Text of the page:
There is a common belief that the Jathika Hela Urumaya’s (JHU) days with the UPFA have now been numbered. People think that the JHU would quit the UPFA soon after announcement of the presidential election. However, they are confused about options available for the JHU after quitting the UPFA. Hence, let us explore the options available for the JHU.
The presidential election held in 2005 was extremely crucial for Sri Lanka since it marked a paradigm shift in its national policies adopted hitherto as Mahinda Rajapaksa who being elected President, decided to militarily defeat Tamil terrorism instead of reaching a negotiated settlement. Despite the widely accepted belief that the LTTE cannot be defeated militarily, the UPFA government was able to eliminate it within a span of three years. Previous governments were of the view that Tamil separatism cannot be defeated without offering a federal solution. Fortunately, President Rajapaksa’s government was of the view that Tamil separatism would further be strengthened if a federal setup was established. Hence, the UPFA protected the unitary character of the State despite pressures from powerful foreign forces such as USA and India.
Excise duty on liquor and tobacco formed a significant slice of government revenue. Government leaders gifted liquor licenses to politicians to reward their loyalty and dedication. President Rajapaksa’s government heavily restricted promotion and sale of tobacco and alcohol after terminating the tradition of gifting liquor licenses to government politicians. New laws were introduced to prohibit sports sponsorships, advertisements, promotion, and consumption at public places of tobacco and alcohol. Further, the government stopped privatization of profit making public enterprises.
The foundation for the above-mentioned achievements was the agreement entered by the JHU with President Rajapaksa when he was a presidential candidate. Conservation of unitary character, abolition of tsunami joint mechanism and stopping privatization of profit making public enterprises were fundamental conditions in that agreement. Although President Rajapaksa was reluctant to include a condition about defeating the LTTE militarily because of the atmosphere prevailing at that time, he verbally agreed to commence military action against the LTTE at its provocation. That is why the JHU commenced a march towards Mavil Aru sluice gate forcing the government to commence military operations when the LTTE closed it violating the ceasefire agreement. The historical march of the JHU marked the beginning of the end of the LTTE.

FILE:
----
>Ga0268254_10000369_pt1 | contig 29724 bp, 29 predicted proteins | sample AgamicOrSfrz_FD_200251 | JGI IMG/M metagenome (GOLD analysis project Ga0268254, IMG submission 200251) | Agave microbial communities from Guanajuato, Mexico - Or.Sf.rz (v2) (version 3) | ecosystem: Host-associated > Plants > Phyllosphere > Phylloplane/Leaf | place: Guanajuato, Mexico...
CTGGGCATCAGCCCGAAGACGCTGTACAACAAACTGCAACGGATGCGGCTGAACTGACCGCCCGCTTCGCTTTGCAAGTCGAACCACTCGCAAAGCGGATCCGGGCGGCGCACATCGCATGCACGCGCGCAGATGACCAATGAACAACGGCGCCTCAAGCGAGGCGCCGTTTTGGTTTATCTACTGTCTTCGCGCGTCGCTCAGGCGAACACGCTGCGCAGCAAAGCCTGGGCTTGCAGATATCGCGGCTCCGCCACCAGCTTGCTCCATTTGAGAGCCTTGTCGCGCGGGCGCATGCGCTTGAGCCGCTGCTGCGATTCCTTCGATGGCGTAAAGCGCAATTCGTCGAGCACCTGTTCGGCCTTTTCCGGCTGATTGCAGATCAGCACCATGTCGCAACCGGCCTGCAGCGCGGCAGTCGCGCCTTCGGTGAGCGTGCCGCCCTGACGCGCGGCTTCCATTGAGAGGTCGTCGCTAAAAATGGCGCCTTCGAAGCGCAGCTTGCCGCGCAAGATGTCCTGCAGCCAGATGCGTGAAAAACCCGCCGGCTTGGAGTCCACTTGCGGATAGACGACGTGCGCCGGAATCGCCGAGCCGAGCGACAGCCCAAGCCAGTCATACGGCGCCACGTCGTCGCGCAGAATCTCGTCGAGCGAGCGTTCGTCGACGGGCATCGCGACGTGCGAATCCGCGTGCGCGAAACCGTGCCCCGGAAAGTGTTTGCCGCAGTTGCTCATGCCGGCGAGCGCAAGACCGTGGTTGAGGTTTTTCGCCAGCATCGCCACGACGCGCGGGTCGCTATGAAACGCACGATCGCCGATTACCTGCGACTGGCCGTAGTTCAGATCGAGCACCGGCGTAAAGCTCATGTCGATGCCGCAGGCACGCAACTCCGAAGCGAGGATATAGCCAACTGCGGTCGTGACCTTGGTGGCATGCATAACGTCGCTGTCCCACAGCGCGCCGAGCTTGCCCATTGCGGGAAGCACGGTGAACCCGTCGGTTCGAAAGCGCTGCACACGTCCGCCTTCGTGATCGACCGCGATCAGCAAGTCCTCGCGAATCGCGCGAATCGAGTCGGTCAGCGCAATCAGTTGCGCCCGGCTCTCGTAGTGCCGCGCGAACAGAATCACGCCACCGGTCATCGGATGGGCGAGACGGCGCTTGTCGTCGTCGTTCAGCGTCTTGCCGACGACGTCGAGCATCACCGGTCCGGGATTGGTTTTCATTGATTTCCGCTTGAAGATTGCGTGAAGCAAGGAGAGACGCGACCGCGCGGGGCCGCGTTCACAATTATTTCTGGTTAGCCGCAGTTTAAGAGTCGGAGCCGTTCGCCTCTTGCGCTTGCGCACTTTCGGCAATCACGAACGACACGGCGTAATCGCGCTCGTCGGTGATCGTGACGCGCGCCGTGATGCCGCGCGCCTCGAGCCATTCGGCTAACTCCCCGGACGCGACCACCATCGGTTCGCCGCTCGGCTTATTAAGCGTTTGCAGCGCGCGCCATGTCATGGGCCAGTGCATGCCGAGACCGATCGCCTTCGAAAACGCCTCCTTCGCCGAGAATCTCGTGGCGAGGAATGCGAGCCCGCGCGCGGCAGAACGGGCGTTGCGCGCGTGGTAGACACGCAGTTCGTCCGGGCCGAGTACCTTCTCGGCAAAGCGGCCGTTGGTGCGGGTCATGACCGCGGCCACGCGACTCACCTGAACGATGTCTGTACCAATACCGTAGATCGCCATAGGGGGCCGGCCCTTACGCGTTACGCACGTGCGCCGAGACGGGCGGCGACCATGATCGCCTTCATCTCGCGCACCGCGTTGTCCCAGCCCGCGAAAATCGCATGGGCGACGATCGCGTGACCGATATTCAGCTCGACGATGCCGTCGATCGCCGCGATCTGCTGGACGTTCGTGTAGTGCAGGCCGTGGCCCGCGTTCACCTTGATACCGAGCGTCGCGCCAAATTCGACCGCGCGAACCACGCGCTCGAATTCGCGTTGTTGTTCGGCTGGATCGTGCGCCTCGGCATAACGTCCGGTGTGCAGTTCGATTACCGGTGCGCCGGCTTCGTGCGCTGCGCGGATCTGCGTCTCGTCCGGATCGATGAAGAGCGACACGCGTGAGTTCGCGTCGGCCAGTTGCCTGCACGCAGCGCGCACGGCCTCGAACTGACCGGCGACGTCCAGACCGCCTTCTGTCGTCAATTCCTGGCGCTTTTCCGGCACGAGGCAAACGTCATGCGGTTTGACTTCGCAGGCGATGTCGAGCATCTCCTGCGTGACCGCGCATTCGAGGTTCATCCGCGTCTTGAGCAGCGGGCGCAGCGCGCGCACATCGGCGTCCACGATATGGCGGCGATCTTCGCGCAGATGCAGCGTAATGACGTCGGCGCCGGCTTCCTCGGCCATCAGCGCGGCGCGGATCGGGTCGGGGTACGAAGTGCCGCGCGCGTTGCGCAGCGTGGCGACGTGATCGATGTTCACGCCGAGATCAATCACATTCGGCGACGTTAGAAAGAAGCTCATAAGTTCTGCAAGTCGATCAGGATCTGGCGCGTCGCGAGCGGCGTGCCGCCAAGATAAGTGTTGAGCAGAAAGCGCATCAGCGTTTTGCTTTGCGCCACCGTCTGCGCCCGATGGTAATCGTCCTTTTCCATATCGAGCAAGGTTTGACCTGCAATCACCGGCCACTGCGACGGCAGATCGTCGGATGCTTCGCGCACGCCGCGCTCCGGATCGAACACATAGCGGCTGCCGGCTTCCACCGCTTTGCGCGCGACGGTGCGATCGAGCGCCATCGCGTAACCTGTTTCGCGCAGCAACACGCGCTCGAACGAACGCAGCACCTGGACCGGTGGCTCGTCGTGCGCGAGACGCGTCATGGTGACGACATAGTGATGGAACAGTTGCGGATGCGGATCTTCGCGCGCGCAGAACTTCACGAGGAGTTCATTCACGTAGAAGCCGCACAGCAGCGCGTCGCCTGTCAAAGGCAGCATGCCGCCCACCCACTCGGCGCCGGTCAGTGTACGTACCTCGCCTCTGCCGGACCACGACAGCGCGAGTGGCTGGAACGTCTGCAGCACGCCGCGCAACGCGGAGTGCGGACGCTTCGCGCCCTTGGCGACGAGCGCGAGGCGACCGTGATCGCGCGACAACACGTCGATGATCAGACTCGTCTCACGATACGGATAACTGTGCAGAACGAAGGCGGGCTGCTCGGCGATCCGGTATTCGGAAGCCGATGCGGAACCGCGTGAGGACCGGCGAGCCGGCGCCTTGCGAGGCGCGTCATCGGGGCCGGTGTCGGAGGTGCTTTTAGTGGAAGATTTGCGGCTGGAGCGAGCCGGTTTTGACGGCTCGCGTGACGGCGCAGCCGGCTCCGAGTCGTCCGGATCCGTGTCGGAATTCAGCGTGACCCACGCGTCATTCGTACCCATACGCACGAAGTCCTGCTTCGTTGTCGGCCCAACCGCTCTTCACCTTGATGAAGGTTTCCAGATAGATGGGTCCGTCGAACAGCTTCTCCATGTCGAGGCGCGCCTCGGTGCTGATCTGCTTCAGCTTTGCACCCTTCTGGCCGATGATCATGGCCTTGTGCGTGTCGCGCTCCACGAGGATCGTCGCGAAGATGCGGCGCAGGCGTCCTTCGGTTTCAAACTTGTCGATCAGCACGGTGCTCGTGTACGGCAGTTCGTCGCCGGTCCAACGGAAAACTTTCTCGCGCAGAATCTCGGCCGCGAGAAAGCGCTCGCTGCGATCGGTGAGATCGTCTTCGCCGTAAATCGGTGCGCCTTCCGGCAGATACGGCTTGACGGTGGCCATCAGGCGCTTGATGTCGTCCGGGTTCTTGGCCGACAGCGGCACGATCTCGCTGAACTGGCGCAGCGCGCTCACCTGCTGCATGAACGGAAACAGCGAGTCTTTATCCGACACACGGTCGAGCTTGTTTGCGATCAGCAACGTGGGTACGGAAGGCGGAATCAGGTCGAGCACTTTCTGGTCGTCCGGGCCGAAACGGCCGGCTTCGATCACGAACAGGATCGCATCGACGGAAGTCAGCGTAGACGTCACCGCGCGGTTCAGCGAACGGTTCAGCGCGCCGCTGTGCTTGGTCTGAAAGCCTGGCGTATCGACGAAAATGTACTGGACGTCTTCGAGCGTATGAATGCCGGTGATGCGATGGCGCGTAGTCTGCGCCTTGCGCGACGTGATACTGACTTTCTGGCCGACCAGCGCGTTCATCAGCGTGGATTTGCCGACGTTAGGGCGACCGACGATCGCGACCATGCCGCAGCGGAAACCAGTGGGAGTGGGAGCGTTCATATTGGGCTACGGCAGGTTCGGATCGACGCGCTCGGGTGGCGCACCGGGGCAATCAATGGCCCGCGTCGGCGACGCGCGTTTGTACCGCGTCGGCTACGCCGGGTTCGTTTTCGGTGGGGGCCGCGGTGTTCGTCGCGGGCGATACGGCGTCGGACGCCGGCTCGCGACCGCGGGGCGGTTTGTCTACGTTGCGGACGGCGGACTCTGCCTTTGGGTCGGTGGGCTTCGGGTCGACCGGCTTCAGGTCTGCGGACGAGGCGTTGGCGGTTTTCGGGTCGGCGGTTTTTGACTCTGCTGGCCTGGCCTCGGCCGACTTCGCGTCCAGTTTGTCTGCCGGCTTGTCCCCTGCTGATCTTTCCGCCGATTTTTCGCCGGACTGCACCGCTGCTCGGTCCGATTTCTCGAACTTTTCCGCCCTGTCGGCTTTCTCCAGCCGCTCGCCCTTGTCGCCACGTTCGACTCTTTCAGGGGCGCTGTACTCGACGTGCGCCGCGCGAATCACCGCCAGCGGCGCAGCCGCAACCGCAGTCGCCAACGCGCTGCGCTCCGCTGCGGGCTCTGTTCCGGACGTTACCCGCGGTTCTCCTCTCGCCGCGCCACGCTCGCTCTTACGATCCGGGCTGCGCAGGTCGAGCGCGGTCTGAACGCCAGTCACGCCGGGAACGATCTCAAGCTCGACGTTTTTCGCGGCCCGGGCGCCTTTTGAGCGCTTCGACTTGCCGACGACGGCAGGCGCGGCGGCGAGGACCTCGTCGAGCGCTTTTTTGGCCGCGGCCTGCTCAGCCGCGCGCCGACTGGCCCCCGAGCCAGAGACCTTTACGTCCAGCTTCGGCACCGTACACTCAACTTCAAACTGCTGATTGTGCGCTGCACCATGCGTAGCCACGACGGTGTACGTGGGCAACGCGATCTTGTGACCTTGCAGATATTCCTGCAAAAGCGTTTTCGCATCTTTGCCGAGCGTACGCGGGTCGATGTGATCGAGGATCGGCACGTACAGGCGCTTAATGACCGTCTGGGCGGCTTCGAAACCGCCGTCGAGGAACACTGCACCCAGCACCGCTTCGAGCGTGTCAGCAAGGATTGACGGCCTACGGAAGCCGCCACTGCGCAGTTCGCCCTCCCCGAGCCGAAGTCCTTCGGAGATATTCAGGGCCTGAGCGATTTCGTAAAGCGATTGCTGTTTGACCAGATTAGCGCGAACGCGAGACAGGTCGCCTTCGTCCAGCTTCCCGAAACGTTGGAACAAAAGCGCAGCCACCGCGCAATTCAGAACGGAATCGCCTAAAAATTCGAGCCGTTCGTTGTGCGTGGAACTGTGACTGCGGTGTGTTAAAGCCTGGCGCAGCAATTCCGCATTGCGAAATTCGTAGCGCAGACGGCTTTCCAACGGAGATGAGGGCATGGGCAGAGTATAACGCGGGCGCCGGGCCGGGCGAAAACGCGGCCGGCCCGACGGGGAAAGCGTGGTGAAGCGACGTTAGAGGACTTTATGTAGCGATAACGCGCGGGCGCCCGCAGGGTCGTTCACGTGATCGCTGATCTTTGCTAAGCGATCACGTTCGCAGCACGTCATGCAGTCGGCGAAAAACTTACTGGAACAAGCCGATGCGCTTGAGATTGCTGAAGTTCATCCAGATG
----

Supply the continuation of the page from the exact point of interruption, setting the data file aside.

The JHU not only included anti-alcohol Mathata Thitha policy in Mahinda Chinthana election manifesto, but made it a reality by introducing required laws to parliament. As a result of the programme implemented under Mathata Thitha, the sale of tobacco has come down by 30% within the last eight (8) years. Sri Lanka still ranks as the 131st nation in terms of per capita alcohol consumption thanks to this project despite per capita income and tourist arrival increasing by three fold during the last eight years.
The JHU was able to bring several significant victories for the motherland because of its conditions set for supporting President Rajapaksa at the election held in 2005. After considering the progress achieved during the first term, the JHU decided to support him for his bid for a second term in 2010 without introducing a new set of conditions. Nevertheless, the JHU’s aspirations were included in Mahinda Chinthana – Idiri Dekma, election manifesto. That agreement will end when a presidential election is declared in the near future. Hence, the JHU is now duty bound to negotiate a new agreement with President Rajapaksa in order to bring another set of victories for the motherland as it did in 2005.
Set of proposals
The JHU has been discussing a new set of proposals in different fora in the recent past. Introducing checks and balances to the presidential system, strengthening anti-corruption institutes and introduction of an election method which contains good features of both proportional representation and electorate based first-past-the-post method are among the JHU’s proposals. These proposals have been prepared aiming President Rajapaksa because he is the solitary person who can do this with his executive powers and the two-thirds majority in Parliament. If another candidate accepts these proposals, he cannot do anything beyond including these in his manifesto. Even if such a candidate wins the presidential election, he will never get the two-thirds majority in Parliament to implement the proposals. In fact, no government will be able to enjoy this super majority in the foreseeable future. Hence, only pragmatic option is getting these proposals implemented by President Rajapaksa.